When you purchase your electricity from your utility company or from your retail electricity provider, this is called retail electricity. These companies, and other entities, sell and purchase electricity on the wholesale market; it is called wholesale electricity.
Difference between wholesale and retail electricity
The price of wholesale electricity is usually lower than the price of retail electricity. This is because to the wholesale price of electricity must be added various charges in order to purchase the electricity and deliver it to your home.
These values are typical values, not true values. Each proportion will change depending on the time of year, the location, the utility and/or the supplier you are with.
For example, over the year 2013, the wholesale price of electricity was on average between 3.8 ¢/kWh and 6.6 ¢/kWh (depending on which US wholesale market region you are looking at), and the average US retail price of electricity for residential customers was 11.72 ¢/kWh, around 2 to 3 times higher.
Here we see the data for wholesale electricity markets in the US:
For more information on how wholesale markets function, please visit our page What is a wholesale market?
Here we see the average US retail price of electricity for residential customers, over time:
Why are they so different?
Wholesale and retail electricity prices are different due to additionnal charges described in the donut chart above. To the wholesale price of the market, one must add the purchasing charges, and then organize the delivery to the customer. Add the sales taxes and state charges such as low income assistance and renewable energy incentives, and you obtain the retail price of electricity.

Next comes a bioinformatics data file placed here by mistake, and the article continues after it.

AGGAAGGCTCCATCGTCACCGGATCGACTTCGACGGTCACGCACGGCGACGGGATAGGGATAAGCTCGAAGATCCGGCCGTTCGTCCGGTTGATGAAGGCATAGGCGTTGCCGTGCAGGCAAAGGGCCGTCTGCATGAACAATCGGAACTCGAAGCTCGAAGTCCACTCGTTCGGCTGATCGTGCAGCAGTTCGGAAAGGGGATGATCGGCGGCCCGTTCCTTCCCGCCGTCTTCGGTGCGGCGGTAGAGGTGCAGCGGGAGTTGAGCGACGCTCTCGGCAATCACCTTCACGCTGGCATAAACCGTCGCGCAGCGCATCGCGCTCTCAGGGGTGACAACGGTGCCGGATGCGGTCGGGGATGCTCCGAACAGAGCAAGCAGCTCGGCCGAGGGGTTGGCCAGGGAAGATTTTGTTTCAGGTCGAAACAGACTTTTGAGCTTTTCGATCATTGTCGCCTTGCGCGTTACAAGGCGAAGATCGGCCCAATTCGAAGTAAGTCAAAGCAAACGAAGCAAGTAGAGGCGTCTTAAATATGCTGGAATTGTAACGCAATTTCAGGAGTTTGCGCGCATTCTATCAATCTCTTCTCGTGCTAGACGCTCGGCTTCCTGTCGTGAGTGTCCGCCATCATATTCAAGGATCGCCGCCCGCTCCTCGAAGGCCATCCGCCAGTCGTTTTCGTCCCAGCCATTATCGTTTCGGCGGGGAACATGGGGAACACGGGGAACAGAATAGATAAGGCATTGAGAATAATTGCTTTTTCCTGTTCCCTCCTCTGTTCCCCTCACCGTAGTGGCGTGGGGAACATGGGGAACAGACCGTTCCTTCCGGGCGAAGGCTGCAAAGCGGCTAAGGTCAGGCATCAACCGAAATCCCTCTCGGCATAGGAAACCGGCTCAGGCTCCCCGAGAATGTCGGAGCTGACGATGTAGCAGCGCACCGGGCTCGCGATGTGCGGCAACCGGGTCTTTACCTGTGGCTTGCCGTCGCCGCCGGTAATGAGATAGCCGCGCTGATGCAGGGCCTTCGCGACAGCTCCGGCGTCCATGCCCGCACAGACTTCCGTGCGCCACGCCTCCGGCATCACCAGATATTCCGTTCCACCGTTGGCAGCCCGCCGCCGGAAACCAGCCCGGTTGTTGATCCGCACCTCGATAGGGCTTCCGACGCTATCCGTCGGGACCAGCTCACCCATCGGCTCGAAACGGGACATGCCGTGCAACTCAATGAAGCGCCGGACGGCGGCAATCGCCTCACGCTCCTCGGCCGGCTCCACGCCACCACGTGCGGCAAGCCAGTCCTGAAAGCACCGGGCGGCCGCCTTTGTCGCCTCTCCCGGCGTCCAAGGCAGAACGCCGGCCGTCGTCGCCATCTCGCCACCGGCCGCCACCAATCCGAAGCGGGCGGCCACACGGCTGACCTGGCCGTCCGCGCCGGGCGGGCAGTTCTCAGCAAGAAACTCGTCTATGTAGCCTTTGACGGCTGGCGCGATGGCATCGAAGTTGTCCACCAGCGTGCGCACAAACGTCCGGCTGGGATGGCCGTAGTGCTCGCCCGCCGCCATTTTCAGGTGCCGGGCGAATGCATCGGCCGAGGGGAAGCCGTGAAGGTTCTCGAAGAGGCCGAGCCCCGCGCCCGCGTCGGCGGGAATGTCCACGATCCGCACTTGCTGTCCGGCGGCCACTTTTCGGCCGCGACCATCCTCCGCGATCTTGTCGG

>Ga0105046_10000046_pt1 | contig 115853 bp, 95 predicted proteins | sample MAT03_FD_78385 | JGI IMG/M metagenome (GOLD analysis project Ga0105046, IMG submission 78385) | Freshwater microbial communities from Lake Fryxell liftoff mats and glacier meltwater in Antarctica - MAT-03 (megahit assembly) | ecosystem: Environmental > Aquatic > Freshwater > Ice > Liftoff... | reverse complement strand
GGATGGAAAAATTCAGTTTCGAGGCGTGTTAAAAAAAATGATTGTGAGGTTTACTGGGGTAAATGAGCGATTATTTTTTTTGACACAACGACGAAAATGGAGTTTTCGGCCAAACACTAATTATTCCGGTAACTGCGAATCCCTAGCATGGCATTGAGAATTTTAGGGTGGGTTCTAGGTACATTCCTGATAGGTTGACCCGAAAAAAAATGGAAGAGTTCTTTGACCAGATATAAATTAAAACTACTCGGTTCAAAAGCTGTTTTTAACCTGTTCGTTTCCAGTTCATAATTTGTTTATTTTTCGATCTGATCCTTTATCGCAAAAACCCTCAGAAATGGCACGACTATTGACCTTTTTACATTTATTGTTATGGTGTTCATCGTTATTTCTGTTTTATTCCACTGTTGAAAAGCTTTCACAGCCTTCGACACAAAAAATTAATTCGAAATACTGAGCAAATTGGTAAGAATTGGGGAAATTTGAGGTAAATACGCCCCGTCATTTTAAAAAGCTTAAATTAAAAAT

Why do they not vary proportionally?
In the previous graphs, wholesale electricity has decreased in all US wholesale markets between 2008 and 2012. So why haven't retail prices done the same? This is because retail electricity is not necessarily purchased from wholesale markets. Retail electricity can come from the following transactions:
- Over-the-counter (OTC) transactions: these are usually deregulated, offer both standardized and customized products (products which fit the special requirements of the customer). OTC transactions are anonymous and are difficult to monitor by market authorities.
- power exchange (PX) transactions: these are regulated transactions, offer only standardized products, and are under the surveillance of energy market authorities such as FERC.
In regulated markets (markets which are not open to the competition), many utility companies own their own power plants, and the price of electricity is regulated by the state's Public Service Commission. In that case, electricity prices will vary less than on wholesale markets.